So what did I learn?

Besides it being a real personal achievement to not speak for 10 days, only eat twice a day and sit in the same spot for over ten hours a day, here are some of the other main takeaways that I find myself constantly referring to as I over complicate my life and inundate myself with unnecessary information:

·       You can create space for new thoughts. After such an intense 10 days it was amazing how much clarity it brings you. I felt I had swept out the dark orifices of my mind and compartmentalised all my current thoughts leaving room for new, much more creative ones. It was exciting to know that I now had the tools to create space where once I was feeling saturated.

·       I need to stop reviewing and rehearsing. I reflect on things that have happened in the past and review them endlessly. I also rehearse different scenarios for what could possibly happen in the future. All to the detriment of the present. No need to over complicate things. I think they call this the ‘nothing’ box (men seem to have a good grasp of the ‘nothing’ box)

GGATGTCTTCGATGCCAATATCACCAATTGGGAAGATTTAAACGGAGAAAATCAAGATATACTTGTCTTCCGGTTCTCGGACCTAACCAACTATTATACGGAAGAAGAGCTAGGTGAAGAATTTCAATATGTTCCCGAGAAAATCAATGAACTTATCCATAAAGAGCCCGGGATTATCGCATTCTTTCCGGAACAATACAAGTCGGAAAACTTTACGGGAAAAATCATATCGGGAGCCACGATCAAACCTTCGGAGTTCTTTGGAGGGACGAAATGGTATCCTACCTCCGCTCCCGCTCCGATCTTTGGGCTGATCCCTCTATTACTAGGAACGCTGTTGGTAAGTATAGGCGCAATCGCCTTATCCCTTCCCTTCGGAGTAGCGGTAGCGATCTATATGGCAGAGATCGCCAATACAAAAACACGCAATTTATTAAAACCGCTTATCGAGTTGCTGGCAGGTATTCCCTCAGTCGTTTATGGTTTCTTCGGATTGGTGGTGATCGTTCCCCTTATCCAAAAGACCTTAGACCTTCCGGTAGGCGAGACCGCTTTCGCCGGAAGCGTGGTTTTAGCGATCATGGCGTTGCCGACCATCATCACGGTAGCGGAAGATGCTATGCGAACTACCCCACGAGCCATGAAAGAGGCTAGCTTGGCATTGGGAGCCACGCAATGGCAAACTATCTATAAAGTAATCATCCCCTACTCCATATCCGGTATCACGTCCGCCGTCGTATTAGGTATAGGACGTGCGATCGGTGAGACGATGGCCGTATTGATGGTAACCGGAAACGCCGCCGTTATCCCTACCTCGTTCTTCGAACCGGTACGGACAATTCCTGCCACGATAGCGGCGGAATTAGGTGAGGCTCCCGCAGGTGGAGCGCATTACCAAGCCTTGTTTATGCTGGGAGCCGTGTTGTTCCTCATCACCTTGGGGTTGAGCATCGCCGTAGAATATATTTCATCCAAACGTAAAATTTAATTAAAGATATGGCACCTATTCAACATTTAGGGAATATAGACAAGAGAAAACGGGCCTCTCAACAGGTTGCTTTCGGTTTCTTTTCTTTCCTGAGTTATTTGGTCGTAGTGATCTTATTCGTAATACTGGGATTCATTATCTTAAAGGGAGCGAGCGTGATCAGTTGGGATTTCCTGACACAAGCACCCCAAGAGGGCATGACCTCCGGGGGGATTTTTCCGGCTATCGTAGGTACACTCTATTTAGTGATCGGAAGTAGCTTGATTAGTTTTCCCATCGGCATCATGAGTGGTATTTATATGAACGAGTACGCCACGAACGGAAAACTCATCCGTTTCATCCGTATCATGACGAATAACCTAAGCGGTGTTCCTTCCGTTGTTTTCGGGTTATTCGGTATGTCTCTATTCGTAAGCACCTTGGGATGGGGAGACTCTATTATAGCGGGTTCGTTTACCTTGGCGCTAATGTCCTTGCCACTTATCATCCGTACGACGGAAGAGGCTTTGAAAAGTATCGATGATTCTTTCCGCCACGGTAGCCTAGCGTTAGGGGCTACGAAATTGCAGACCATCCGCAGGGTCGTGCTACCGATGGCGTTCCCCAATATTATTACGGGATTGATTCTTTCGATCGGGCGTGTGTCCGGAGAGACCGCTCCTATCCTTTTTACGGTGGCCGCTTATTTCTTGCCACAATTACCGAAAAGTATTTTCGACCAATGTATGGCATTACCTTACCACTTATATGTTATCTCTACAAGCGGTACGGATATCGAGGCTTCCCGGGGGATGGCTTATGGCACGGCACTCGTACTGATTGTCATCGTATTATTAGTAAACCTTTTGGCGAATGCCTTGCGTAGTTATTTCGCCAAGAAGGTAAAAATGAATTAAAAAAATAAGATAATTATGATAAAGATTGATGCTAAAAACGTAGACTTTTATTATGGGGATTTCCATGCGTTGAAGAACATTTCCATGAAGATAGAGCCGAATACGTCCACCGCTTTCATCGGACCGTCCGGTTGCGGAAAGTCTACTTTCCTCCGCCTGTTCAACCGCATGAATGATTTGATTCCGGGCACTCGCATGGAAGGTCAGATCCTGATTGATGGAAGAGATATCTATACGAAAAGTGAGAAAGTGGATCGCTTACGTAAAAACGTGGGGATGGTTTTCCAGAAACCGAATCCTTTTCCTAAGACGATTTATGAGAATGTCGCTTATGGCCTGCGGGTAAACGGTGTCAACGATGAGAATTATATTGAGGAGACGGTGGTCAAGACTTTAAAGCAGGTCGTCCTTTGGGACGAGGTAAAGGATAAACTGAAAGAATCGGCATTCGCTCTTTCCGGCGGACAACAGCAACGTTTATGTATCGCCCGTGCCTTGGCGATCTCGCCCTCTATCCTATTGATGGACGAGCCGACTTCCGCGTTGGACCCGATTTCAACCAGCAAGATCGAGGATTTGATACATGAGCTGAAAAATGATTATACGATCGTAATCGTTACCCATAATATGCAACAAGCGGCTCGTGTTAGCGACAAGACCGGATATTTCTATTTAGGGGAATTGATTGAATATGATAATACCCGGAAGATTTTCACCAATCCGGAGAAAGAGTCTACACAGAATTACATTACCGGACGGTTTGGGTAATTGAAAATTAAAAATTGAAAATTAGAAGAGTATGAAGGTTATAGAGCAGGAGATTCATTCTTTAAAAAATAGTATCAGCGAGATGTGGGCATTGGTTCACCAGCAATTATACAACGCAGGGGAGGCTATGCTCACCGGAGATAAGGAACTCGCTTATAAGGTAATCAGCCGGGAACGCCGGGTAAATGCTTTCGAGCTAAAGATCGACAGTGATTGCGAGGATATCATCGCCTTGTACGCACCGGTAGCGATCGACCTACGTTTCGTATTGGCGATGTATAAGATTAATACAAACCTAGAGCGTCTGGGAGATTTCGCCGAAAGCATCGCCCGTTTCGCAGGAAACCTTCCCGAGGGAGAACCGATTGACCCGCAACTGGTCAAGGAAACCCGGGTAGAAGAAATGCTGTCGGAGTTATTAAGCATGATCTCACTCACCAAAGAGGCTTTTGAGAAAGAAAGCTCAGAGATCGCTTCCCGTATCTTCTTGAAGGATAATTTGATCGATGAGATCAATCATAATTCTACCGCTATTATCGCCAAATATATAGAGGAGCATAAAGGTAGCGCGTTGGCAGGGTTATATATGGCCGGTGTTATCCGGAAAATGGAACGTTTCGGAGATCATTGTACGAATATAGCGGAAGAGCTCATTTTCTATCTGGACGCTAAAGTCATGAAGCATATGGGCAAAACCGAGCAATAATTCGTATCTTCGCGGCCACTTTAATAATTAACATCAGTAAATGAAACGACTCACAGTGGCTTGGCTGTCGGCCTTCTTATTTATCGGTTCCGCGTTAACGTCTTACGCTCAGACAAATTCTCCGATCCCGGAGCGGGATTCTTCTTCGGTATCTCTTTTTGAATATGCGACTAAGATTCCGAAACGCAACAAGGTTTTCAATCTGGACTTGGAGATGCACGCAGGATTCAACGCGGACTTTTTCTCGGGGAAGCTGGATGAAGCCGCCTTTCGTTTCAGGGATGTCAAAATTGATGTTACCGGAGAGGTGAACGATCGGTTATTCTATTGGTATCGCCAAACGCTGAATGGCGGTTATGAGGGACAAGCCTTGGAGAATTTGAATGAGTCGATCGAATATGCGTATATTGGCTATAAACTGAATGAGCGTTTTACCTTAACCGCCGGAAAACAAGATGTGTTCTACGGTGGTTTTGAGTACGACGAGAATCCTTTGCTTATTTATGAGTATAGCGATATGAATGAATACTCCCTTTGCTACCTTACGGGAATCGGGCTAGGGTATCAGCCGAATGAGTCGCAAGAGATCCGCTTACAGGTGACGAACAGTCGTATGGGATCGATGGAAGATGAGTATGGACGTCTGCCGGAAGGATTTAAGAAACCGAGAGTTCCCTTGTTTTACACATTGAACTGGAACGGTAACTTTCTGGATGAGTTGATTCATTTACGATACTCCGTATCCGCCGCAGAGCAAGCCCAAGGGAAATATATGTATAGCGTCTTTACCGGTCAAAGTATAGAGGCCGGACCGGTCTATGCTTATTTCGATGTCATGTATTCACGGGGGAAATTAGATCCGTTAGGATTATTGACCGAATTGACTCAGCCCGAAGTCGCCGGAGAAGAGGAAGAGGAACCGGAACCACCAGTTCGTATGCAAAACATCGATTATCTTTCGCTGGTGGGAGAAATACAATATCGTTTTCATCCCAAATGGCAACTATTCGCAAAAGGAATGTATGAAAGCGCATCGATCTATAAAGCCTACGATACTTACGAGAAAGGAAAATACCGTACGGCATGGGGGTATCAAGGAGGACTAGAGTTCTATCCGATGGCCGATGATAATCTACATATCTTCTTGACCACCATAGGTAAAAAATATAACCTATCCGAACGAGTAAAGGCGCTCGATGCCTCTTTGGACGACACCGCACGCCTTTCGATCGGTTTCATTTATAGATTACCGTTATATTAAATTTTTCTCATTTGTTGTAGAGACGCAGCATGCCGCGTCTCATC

·       Appreciate the small things. When you are forced to cut out all distractions you will be surprised just how many wonderful sensations you are used to blocking out – both in nature and your own body. Through the 10 days your senses are heightened and you can hear things like birds feeding their young and butterflies flapping their wings. I found this astonishing and beautiful.

·       The power of compassion. Goenka spoke of many difficult scenarios in which people were faced with adversity and reacted with compassion for their challengers and enemies. The knock-on effect of compassion is so powerful and I hope to be much more compassionate where possible.